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ERIC Number: ED533391
Record Type: Non-Journal
Publication Date: 2011
Pages: 131
Abstractor: As Provided
Reference Count: N/A
ISBN: ISBN-978-1-1248-5983-5
The Role of Leadership in Native American Student Persistence and Graduation: A Case Study of One Tribal College
Williams, Roderica D.
ProQuest LLC, Ph.D. Dissertation, Mercer University
Literature verifies that Native American students are not graduating at a comparable rate as students from other ethnic groups. Furthermore, studies that focus solely on the persistence and completion rates for Native American students are fewer than for students who identify with other racial/ethnic groups. This research explored the inner workings of a single tribal college that has experienced successful retention and graduation rates to determine how various levels of leadership interact with students to encourage academic pursuits and degree completion at that institution. The framework for this study was based on two theories: Tribal Critical Race Theory and Family Education Model. Using a case study approach, the research was conducted at an institution in a southwestern state. Data collection consisted of interviews with executive, administrative, and student leaders as well as matriculating students; document analysis; and observations. The three research questions were addressed by the following themes: institutional support, involvement with others, and institutional dynamics. The findings highlighted the need for such support networks as remediation for students who are academically underprepared, counseling services, and funding support. Additionally, family support was found to be of great importance in student persistence. The findings also validated the positive impact of relationships students form with faculty and institutional leaders. For future study, research could be conducted at an institution where there is a low graduation rate for Native American students. Those data could be analyzed to discover what policies or practices could be modified to better assist those students in their persistence efforts. Also, research could be conducted on Native American students who stop out and return to the institution and compare those data with students who matriculate with no breaks to discover what support networks aid them in their persistence efforts. [The dissertation citations contained here are published with the permission of ProQuest LLC. Further reproduction is prohibited without permission. Copies of dissertations may be obtained by Telephone (800) 1-800-521-0600. Web page:]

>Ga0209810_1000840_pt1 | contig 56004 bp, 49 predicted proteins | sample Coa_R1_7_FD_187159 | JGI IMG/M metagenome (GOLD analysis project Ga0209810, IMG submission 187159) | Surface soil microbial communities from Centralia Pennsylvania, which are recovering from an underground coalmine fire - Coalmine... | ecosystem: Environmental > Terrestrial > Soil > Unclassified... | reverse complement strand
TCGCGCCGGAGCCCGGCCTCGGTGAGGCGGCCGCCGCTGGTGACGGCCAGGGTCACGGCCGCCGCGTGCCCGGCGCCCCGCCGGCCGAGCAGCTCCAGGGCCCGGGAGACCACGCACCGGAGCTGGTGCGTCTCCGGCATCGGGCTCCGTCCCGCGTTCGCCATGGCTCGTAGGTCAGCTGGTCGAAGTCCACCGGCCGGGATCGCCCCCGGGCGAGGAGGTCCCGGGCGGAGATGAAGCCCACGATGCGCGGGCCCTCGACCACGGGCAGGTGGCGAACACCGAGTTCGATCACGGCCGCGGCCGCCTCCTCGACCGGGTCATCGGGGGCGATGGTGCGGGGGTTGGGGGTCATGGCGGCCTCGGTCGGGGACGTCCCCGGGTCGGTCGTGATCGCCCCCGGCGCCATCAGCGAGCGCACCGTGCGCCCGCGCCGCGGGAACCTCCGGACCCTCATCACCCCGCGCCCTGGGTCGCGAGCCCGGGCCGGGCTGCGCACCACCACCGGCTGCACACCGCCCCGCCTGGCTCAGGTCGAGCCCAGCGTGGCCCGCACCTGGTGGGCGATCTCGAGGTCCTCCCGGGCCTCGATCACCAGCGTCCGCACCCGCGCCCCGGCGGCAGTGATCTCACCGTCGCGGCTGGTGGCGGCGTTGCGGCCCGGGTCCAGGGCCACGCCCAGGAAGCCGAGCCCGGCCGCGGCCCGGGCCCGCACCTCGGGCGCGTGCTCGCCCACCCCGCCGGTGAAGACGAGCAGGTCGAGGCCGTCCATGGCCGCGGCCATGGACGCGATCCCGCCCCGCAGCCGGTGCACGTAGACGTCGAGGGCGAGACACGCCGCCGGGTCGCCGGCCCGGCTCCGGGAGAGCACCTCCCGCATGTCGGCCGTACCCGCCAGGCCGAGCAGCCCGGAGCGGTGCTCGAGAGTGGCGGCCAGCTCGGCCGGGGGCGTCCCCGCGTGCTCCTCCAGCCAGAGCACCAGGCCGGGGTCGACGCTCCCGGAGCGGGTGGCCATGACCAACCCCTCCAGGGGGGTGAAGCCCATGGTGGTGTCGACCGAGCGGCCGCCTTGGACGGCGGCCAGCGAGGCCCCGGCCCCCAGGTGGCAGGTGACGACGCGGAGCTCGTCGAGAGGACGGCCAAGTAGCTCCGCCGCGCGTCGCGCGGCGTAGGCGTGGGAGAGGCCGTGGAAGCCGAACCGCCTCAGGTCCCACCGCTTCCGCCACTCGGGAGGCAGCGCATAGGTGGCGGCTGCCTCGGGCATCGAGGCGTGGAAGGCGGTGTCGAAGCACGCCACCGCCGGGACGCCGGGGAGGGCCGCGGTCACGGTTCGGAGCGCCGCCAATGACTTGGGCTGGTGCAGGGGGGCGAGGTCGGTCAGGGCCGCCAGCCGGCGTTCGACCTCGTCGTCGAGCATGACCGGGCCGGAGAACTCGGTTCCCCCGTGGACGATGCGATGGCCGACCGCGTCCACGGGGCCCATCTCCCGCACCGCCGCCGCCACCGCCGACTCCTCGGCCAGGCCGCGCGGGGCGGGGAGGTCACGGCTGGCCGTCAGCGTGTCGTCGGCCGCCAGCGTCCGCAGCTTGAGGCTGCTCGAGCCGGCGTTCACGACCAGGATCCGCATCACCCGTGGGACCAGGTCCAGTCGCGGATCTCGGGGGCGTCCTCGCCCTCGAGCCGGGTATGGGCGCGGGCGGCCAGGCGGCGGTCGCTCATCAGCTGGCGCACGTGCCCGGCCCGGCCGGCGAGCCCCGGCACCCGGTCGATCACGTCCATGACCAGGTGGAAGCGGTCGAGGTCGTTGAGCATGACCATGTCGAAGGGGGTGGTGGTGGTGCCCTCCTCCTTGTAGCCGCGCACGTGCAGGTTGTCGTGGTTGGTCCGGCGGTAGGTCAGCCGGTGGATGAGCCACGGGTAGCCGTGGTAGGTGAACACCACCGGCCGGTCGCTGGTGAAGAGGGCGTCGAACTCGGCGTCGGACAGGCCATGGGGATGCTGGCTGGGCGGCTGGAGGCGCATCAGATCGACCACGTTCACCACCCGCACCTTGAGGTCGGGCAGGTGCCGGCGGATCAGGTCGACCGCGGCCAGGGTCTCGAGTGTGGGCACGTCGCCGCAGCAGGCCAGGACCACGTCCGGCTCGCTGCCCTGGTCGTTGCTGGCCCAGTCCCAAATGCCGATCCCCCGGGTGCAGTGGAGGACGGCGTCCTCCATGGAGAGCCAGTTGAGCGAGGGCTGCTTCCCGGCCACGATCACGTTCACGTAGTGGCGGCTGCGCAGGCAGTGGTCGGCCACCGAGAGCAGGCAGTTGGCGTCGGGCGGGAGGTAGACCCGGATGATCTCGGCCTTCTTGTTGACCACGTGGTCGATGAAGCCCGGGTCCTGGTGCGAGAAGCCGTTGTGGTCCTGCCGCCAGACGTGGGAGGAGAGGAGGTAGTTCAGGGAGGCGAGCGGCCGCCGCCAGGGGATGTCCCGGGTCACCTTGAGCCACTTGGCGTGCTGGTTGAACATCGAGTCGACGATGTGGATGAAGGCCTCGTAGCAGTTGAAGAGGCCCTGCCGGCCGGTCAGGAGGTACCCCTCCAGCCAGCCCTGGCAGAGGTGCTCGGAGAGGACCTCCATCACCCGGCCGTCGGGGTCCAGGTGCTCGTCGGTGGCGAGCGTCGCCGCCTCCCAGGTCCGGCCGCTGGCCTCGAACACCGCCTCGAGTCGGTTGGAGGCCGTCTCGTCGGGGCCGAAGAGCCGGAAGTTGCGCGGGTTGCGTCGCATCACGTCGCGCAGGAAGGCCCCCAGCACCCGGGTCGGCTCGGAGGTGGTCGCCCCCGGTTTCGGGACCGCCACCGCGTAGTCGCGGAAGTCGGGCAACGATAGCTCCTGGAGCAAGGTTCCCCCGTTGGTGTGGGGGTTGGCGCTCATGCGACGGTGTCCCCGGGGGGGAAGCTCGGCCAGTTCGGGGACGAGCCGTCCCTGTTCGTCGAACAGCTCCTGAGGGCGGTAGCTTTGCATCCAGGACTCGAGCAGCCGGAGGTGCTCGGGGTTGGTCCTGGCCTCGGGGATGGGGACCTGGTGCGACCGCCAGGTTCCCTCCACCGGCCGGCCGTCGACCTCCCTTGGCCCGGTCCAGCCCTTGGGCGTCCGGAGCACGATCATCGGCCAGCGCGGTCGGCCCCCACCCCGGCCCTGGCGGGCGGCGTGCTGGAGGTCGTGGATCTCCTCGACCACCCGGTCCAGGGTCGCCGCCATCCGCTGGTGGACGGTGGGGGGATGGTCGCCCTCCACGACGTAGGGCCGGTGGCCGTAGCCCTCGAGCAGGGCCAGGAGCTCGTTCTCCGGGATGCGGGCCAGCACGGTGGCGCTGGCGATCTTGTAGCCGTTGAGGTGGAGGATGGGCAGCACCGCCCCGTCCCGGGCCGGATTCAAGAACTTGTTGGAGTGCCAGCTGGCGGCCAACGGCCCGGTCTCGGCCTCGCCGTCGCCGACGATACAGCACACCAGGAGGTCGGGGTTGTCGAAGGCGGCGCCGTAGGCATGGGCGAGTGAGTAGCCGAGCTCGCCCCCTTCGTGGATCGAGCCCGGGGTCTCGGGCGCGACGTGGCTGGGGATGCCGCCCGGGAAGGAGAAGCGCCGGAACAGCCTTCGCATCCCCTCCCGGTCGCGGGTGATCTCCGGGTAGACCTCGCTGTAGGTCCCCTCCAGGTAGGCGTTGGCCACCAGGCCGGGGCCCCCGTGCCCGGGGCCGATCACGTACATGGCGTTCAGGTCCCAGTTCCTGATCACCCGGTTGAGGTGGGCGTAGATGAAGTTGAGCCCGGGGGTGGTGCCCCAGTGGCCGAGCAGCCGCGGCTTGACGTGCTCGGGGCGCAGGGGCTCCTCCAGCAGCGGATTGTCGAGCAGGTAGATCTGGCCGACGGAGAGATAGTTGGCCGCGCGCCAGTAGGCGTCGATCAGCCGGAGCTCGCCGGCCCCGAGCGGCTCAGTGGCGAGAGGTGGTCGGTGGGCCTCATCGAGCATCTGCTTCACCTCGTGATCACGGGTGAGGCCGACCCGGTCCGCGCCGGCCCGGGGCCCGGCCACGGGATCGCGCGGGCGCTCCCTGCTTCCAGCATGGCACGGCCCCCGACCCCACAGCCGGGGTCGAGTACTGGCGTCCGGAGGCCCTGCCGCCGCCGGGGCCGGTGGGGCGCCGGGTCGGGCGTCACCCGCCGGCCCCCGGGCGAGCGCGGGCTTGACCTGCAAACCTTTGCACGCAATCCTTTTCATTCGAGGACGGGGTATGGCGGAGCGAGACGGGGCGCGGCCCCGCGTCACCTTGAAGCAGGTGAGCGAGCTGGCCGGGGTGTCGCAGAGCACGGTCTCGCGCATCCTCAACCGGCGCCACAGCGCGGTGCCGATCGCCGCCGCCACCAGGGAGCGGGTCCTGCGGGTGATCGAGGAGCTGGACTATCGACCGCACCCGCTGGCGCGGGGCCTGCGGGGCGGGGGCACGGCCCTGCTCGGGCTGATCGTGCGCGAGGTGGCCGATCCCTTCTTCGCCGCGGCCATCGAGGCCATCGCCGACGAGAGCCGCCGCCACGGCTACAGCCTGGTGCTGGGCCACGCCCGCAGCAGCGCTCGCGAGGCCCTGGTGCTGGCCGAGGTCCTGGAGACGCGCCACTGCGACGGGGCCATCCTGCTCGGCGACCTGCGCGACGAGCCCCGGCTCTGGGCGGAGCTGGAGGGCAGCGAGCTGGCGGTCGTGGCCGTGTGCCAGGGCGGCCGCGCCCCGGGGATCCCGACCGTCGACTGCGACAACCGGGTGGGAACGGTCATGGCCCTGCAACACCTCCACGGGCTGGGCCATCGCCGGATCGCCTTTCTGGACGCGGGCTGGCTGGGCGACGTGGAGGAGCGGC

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Publication Type: Dissertations/Theses - Doctoral Dissertations
Education Level: Higher Education
Audience: N/A
Language: English
Sponsor: N/A
Authoring Institution: N/A